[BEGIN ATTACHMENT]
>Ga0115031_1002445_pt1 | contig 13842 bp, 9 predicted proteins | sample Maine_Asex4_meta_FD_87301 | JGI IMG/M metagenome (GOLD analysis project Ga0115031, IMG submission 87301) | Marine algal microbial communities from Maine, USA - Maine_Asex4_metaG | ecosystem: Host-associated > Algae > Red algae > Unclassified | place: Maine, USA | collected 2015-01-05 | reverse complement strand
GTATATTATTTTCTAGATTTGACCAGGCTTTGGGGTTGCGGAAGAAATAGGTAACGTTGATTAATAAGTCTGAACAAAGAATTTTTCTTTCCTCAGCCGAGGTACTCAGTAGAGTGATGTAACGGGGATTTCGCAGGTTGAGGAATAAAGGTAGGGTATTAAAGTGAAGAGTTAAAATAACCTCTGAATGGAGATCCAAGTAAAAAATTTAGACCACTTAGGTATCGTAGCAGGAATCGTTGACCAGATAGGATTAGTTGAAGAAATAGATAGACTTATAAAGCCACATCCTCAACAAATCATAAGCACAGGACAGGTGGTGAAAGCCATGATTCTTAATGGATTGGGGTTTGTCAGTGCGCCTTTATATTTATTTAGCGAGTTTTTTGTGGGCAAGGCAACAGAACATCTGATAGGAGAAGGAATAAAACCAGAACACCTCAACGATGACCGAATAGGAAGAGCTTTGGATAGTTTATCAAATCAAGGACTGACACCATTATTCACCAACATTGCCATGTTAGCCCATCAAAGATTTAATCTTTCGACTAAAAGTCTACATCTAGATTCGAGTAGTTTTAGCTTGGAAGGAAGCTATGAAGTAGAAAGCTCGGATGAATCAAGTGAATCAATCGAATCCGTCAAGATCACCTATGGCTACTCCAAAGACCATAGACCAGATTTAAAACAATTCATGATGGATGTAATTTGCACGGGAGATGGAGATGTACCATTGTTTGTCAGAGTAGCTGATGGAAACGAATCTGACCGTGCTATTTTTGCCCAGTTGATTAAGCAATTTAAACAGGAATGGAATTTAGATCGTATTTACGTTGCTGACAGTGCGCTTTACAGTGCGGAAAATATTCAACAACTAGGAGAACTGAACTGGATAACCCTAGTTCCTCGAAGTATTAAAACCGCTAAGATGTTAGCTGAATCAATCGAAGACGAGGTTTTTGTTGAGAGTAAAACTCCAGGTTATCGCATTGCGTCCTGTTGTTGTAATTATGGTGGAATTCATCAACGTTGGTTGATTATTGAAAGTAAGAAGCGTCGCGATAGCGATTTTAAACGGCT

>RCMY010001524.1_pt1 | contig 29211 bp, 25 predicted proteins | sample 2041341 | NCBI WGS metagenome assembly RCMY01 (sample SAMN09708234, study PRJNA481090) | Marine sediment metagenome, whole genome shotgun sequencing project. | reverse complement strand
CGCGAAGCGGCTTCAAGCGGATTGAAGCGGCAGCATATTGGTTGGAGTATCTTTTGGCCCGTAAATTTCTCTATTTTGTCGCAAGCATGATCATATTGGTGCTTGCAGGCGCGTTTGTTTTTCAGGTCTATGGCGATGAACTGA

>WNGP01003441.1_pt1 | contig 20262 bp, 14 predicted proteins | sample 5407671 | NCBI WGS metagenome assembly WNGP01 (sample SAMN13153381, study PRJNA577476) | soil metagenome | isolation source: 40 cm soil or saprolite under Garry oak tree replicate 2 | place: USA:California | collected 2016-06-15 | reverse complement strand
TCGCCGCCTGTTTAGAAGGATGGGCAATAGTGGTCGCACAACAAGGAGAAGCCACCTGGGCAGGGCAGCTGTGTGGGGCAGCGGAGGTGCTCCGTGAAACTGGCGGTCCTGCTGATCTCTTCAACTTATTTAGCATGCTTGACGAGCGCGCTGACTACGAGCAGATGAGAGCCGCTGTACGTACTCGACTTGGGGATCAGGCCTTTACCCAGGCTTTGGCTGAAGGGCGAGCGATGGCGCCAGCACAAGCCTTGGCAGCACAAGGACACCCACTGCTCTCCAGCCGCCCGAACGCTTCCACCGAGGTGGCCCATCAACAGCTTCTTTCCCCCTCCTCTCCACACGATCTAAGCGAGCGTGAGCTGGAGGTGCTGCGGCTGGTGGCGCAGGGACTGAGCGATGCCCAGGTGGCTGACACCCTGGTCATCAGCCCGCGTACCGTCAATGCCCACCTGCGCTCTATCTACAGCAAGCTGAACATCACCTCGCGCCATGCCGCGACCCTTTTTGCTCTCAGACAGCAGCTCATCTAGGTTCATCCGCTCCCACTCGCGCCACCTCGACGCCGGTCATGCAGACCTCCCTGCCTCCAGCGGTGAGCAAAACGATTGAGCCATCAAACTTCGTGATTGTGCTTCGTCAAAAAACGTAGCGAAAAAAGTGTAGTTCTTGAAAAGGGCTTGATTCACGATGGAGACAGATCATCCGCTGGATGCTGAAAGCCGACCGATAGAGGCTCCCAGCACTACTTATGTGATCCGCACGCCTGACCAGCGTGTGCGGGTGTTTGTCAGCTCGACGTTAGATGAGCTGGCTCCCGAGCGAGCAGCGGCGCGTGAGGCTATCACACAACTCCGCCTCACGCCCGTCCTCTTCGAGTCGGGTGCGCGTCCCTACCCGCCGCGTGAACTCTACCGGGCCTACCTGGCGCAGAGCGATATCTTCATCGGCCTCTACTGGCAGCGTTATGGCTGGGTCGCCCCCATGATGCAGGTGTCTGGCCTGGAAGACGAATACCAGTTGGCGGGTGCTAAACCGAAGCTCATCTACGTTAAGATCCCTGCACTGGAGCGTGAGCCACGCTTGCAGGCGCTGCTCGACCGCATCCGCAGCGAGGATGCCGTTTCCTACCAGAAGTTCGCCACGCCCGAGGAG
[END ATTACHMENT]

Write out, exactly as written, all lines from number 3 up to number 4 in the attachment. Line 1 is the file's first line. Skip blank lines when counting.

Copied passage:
>RCMY010001524.1_pt1 | contig 29211 bp, 25 predicted proteins | sample 2041341 | NCBI WGS metagenome assembly RCMY01 (sample SAMN09708234, study PRJNA481090) | Marine sediment metagenome, whole genome shotgun sequencing project. | reverse complement strand
CGCGAAGCGGCTTCAAGCGGATTGAAGCGGCAGCATATTGGTTGGAGTATCTTTTGGCCCGTAAATTTCTCTATTTTGTCGCAAGCATGATCATATTGGTGCTTGCAGGCGCGTTTGTTTTTCAGGTCTATGGCGATGAACTGA